While Hachen, Mroszczyk, and VanNoy work to improve existing e-NABLE designs, Johnson is also working on more robust designs that include motorized parts. "We are particularly focused on helping Wounded Warrior Project members who would benefit from a strong, mechanical prosthetic," says Scott. "Our design can be scaled for those without a wrist to those without an entire arm." Johnson designed an entire 3D-printed arm that mimics elbow and hand movement with the use of 3D-printed gears, motors, and an Arduino, or motherboard. A user can control the arm by attaching muscle sensors connected to the Arduino to her muscles. When the user flexes her muscle, the sensor sends a signal to the Arduino, which signals the motors to move the elbow or form a grip with the attached hand. Each muscle sensor is connected to an input pin on the Arduino, which then signals the motor to operate accordingly. "Different sensors can be programmed to different muscles," says Johnson. "For example, if the user flexes her chest muscle, that movement could signal the motor to bend the elbow. If the user flexes her back, the hand could form a grip." The motorized arms are compatible with any e-NABLE hand design and cost about $350 to build. While the motor can handle lifting 25 pounds, the researchers are testing the plastic used in printing the arms to determine its ability to withstand weights.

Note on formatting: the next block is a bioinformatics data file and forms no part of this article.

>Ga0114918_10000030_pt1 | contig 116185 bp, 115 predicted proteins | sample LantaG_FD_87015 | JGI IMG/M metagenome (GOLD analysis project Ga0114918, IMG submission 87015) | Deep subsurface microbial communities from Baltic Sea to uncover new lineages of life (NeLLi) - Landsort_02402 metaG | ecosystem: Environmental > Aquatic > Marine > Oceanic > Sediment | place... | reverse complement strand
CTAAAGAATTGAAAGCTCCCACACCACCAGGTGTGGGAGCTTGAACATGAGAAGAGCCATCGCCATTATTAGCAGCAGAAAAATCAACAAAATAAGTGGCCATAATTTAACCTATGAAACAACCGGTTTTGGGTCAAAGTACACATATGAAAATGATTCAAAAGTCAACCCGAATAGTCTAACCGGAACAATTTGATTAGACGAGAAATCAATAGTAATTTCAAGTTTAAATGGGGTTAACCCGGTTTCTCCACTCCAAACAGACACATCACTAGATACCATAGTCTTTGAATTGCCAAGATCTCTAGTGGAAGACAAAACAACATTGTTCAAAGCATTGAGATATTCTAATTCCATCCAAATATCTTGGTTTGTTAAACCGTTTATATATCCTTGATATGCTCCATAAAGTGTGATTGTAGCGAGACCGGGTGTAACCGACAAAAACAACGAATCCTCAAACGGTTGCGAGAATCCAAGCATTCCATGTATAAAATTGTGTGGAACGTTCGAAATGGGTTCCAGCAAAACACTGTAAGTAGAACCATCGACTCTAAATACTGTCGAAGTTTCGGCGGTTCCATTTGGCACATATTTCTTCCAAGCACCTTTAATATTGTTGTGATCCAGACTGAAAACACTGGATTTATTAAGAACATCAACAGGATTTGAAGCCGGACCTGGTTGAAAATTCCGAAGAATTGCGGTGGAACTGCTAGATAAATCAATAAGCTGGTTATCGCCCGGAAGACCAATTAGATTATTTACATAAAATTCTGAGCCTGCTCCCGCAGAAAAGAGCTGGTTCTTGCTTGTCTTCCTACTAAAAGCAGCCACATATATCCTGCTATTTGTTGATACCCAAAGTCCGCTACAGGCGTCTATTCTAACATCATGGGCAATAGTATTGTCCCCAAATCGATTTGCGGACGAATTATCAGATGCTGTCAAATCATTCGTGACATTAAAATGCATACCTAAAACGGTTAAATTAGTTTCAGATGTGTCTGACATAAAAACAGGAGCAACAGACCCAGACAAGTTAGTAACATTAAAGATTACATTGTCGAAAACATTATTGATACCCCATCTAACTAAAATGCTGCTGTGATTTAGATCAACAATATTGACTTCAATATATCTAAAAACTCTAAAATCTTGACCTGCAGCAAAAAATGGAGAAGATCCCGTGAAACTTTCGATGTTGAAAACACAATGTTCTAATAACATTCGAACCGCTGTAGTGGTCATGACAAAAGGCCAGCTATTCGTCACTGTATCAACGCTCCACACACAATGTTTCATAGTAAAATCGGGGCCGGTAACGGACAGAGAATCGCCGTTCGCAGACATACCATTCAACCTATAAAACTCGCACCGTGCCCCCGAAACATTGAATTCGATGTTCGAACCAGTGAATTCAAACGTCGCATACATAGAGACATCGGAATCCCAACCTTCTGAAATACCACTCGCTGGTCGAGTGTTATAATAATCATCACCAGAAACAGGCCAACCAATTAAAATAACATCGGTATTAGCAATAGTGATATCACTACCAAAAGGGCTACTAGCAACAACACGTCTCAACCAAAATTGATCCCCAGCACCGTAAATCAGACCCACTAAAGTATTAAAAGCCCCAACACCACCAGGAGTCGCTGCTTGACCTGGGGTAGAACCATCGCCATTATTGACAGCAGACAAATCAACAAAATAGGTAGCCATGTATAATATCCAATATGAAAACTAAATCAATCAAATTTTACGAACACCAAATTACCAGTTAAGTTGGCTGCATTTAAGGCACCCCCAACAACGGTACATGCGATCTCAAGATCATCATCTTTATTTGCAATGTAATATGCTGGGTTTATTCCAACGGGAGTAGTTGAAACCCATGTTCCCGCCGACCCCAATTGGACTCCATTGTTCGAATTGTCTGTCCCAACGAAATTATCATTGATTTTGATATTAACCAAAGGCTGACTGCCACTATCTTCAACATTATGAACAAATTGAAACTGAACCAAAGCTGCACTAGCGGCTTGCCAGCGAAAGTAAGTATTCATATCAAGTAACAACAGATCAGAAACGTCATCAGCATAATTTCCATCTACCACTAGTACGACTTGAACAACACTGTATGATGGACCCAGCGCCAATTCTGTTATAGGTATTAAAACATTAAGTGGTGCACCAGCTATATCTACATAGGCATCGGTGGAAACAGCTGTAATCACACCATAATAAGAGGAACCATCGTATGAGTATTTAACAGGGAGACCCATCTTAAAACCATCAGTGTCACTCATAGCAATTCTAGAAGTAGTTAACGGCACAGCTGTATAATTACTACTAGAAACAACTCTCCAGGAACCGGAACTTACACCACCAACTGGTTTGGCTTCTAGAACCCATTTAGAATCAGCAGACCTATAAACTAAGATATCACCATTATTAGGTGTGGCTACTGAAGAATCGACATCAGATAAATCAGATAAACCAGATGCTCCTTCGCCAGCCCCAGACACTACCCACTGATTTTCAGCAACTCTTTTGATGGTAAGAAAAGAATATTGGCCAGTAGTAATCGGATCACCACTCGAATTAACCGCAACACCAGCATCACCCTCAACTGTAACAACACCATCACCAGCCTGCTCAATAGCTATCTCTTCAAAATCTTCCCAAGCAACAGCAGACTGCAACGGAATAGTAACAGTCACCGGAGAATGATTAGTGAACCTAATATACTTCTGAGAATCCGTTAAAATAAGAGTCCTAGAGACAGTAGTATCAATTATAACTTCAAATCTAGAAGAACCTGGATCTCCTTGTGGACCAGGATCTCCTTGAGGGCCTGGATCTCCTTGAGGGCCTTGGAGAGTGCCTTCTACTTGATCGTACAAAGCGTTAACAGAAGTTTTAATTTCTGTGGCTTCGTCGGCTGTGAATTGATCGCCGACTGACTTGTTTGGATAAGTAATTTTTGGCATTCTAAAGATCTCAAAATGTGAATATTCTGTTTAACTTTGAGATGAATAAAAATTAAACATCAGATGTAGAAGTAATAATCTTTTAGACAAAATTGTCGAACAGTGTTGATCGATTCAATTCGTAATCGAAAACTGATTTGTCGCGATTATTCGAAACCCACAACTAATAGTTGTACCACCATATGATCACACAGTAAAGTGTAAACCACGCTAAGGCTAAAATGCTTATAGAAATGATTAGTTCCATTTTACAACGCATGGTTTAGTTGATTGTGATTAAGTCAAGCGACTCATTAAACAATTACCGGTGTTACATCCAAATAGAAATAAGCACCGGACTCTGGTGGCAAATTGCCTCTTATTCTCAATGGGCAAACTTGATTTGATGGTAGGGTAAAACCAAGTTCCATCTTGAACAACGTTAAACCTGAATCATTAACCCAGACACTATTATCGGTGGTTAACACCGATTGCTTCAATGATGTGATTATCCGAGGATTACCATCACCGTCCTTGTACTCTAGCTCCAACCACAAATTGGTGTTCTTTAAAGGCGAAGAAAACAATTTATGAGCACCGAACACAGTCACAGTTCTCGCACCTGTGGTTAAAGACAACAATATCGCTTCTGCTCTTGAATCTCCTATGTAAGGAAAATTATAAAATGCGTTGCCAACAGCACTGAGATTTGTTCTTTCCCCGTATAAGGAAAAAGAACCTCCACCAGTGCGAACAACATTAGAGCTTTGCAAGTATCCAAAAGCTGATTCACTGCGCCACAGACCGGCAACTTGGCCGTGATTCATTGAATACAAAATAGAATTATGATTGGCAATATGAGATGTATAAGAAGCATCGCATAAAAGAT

The researchers plan to continue developing and testing their hands within the next several months. When the designs are complete, they will be distributed to e-NABLE and the Wounded Warriors Project so that each technology will be readily available to those in need. "When I saw the existing e-NABLE hands, I knew that they could be better," says Johnson. "Since starting this project, I have gained an array of knowledge from circuitry to engineering. But the most important part of this project is helping people. That knowledge is heartwarming."

Posted August 2016